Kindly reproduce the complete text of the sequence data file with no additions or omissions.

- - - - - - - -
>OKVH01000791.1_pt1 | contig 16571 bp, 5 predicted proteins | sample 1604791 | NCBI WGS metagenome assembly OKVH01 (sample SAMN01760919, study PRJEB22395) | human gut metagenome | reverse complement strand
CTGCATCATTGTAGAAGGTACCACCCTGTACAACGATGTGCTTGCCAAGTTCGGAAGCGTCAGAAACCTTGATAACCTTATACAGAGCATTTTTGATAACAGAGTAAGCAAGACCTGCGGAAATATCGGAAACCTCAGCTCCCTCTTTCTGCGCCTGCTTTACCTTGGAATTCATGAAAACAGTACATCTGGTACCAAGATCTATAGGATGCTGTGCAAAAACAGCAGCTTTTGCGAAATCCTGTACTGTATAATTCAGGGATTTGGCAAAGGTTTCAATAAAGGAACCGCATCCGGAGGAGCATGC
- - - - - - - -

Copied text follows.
>OKVH01000791.1_pt1 | contig 16571 bp, 5 predicted proteins | sample 1604791 | NCBI WGS metagenome assembly OKVH01 (sample SAMN01760919, study PRJEB22395) | human gut metagenome | reverse complement strand
CTGCATCATTGTAGAAGGTACCACCCTGTACAACGATGTGCTTGCCAAGTTCGGAAGCGTCAGAAACCTTGATAACCTTATACAGAGCATTTTTGATAACAGAGTAAGCAAGACCTGCGGAAATATCGGAAACCTCAGCTCCCTCTTTCTGCGCCTGCTTTACCTTGGAATTCATGAAAACAGTACATCTGGTACCAAGATCTATAGGATGCTGTGCAAAAACAGCAGCTTTTGCGAAATCCTGTACTGTATAATTCAGGGATTTGGCAAAGGTTTCAATAAAGGAACCGCATCCGGAGGAGCATGC